Test your medicine knowledge with the MKSAP challenge, in partnership with the American College of Physicians. A 53-year-old man is evaluated for persistent right-sided facial weakness. Three months ago, he first noticed "droopiness" of the right side of his lower face, difficulty closing the right eye and wrinkling the forehead, increased sensitivity to loud noises, and occasional slurred speech. Bell palsy was diagnosed, and he began a 10-day ...

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We physicians live in the shadow of rising health care costs.  Hospitals want us to cut length of stays and somehow become more efficient.   Insurance companies ask us to accept less money for patient visits, forcing us to see more people in fewer hours.  The government wants us to check a slew of electronic boxes to prove that we’ve performed what they deem to be best practices, even though there is ...

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It will be six months since my mother passed away. I kept my mother’s illness a secret. Not because I was ashamed and embarrassed but I did not want to advertise to the entire world of what she was going through out of respect to her and my family. So you sit there, put on a front like everything is cool and continue on your daily routine, until one day everything ...

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Me: Hello Mrs. Smith, my name is [BEEP!] Dr. Gandolfo and I am a [BEEP!] gastroenterologist. [BEEP!] Your doctor wanted me to [BEEP!] talk to you about something that showed up on [BEEP!] your CT scan. Mrs. Smith: Who are you? I [BEEP!] didn’t hear your name? Me (louder): It’s Fred Gandolfo, I am the [BEEP!] stomach doctor. [BEEP!] I need to talk to you about [BEEP!] that CT scan you had.  You see, there was … [BEEP!] [BEEP!] [BEEP!] Can you straighten your ...

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As surgeons we are privileged to have our hands work inside someone’s body with the intention of alleviating suffering, removing sources of pain, excising diseased organs, fixing this or that, ultimately to improve someone’s quality of life, prolong it or at times even save it. Yet we also know that people can suffer complications from surgery, that in some cases are fatal, and where our good intentions seemingly backfire. Patient deaths ...

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I walk out of a room filled with emotion and despair.  A battle lost but the war rages on.  I’ve seen miracles, often only a daily basis.  Life is precious but peculiarly fragile while resilient and strong. Every emergency provider understands the feeling after a patient has passed.  It’s the unexplainable reverence and daunting silence as I put on the white coat.  It’s the echoing footsteps that never go away ...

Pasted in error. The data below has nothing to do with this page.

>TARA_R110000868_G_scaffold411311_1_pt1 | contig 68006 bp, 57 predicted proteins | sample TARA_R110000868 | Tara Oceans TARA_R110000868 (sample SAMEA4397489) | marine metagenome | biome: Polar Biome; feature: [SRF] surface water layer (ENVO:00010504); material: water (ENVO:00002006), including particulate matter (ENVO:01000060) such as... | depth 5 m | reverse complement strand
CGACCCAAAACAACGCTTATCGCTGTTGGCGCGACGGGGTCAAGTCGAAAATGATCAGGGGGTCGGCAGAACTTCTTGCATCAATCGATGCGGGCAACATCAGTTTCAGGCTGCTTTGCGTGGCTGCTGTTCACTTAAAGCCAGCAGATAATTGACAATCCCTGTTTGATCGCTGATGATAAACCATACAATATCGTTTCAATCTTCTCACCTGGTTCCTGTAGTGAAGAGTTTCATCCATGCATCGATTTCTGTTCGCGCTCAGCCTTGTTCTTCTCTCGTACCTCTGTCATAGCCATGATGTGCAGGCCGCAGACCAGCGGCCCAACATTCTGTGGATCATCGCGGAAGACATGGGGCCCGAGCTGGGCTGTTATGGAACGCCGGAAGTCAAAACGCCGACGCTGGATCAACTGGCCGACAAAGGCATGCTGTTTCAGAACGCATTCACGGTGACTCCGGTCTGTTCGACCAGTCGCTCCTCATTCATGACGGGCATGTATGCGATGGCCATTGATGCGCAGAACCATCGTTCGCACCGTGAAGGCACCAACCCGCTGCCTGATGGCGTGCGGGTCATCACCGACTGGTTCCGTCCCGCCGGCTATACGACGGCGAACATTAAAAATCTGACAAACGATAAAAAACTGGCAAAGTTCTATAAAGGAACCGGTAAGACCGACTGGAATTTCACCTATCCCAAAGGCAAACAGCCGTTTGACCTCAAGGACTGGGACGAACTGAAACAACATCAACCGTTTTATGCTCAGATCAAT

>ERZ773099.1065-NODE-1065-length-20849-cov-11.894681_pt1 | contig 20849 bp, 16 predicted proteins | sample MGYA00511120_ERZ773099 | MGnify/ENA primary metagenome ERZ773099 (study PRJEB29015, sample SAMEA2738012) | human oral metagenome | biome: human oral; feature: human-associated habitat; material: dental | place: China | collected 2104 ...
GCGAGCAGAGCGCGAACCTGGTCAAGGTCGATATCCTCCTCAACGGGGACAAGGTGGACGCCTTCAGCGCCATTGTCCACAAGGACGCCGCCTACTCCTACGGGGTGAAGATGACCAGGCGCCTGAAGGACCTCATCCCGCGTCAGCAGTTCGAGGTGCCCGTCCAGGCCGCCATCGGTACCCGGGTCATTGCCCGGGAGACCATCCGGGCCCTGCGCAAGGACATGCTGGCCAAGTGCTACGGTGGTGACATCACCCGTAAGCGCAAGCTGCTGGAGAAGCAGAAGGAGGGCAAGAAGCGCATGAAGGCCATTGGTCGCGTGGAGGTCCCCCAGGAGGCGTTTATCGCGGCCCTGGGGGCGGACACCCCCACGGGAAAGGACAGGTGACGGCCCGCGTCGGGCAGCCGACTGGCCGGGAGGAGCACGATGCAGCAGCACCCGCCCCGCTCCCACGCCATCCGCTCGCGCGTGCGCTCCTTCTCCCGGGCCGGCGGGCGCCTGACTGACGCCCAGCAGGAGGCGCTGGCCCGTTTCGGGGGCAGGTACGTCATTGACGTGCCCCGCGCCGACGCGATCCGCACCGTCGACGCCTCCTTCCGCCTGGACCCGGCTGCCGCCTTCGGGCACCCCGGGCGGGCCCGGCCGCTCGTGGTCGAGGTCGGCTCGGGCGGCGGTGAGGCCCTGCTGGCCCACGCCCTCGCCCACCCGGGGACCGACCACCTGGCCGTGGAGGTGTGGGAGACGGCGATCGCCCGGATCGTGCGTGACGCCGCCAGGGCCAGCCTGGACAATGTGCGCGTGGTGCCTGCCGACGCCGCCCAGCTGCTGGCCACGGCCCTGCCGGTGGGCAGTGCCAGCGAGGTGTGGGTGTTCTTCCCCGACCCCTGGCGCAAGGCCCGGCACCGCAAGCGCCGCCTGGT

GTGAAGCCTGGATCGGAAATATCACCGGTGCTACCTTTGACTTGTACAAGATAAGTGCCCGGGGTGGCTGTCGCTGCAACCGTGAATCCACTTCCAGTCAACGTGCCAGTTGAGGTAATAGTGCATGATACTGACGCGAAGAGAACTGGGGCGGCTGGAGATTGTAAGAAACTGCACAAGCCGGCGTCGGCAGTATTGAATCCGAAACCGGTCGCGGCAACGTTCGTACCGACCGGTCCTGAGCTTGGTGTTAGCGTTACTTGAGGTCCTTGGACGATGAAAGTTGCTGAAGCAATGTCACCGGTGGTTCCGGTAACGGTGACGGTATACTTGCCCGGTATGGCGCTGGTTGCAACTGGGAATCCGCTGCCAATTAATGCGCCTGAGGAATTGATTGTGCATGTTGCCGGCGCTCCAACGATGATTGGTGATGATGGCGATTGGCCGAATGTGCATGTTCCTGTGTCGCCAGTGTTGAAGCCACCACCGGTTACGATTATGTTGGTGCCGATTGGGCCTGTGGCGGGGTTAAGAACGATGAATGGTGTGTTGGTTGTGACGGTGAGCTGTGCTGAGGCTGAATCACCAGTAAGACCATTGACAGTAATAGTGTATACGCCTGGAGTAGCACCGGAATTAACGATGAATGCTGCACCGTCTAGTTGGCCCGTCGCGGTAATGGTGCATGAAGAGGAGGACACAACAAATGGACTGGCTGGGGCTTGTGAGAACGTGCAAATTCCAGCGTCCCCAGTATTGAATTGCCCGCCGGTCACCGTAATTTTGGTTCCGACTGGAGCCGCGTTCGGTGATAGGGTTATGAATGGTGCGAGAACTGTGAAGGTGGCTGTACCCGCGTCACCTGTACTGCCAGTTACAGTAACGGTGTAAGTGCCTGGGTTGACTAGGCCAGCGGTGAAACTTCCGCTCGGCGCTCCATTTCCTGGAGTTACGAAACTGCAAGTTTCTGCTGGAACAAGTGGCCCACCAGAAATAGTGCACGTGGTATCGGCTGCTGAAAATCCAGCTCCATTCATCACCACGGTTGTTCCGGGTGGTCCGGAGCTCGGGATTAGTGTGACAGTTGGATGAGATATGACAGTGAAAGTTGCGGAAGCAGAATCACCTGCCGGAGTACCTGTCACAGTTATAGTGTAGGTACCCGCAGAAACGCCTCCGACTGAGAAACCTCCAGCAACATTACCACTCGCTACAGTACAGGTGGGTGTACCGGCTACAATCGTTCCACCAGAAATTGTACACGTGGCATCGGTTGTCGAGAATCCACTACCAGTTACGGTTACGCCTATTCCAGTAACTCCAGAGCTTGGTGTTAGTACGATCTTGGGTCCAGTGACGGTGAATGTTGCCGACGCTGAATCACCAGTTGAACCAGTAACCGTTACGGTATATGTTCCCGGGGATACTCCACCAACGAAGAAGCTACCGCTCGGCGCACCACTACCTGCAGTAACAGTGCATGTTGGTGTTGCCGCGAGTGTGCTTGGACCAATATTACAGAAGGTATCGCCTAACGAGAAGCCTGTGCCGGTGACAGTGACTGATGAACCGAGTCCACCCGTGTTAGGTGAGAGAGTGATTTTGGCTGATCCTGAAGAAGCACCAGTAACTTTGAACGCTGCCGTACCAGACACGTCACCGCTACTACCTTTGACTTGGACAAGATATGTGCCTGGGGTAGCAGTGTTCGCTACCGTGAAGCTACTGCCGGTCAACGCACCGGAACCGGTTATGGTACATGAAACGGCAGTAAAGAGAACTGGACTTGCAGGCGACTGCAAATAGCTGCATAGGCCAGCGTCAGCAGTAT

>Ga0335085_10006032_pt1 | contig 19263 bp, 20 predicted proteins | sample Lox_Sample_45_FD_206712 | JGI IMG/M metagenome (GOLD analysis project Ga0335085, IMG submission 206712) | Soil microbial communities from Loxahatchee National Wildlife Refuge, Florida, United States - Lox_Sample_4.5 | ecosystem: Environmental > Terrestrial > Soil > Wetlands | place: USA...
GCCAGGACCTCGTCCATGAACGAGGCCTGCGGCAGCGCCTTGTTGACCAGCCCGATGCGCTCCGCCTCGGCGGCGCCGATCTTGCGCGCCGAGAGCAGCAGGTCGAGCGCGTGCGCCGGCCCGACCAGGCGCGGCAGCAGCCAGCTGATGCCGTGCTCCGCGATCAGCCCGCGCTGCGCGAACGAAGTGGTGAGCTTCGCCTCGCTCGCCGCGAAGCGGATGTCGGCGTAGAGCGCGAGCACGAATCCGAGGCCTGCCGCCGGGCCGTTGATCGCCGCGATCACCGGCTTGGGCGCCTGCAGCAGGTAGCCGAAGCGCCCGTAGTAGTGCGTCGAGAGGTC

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Despite the years, I have not talked about this case.   It is not a privacy/ HIPAA problem; rather, I did not want to upset the patient and family. I am not certain that was the right decision; at the time, it seemed best. Still, the patient died, the family moved on, and I carry a guilty memory. It was after deteriorating months of corrosive cancer that we met. Multiple systems were ...

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I recently saw a patient who, against all odds, survived an aortic dissection. Miraculously, he was alive after the wall of his aorta -- the largest and most important vessel in the body -- began to rip apart. Aortic dissections are so violent and agonizing that a large portion of these patients don’t survive. Yet somehow, my patient was still able to sit upright in his chair and recount his ...

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True confessions of an emergency physician. In this case, the UK's Michael Mosley, host of BBC's Trust Me, I'm a Doctor.   Part of the Guardian's video series, Confessions from A&E.

Fever phobia is common among parents. The vast majority of the time, these fears are unfounded, because a fever is very rarely a cause for significant concern. One important exception is in newborns under 2 months of age. Compared to older children, these very young infants are at high risk for serious infections, so any fever in this age group requires urgent medical evaluation. Here’s what parents needs to know ...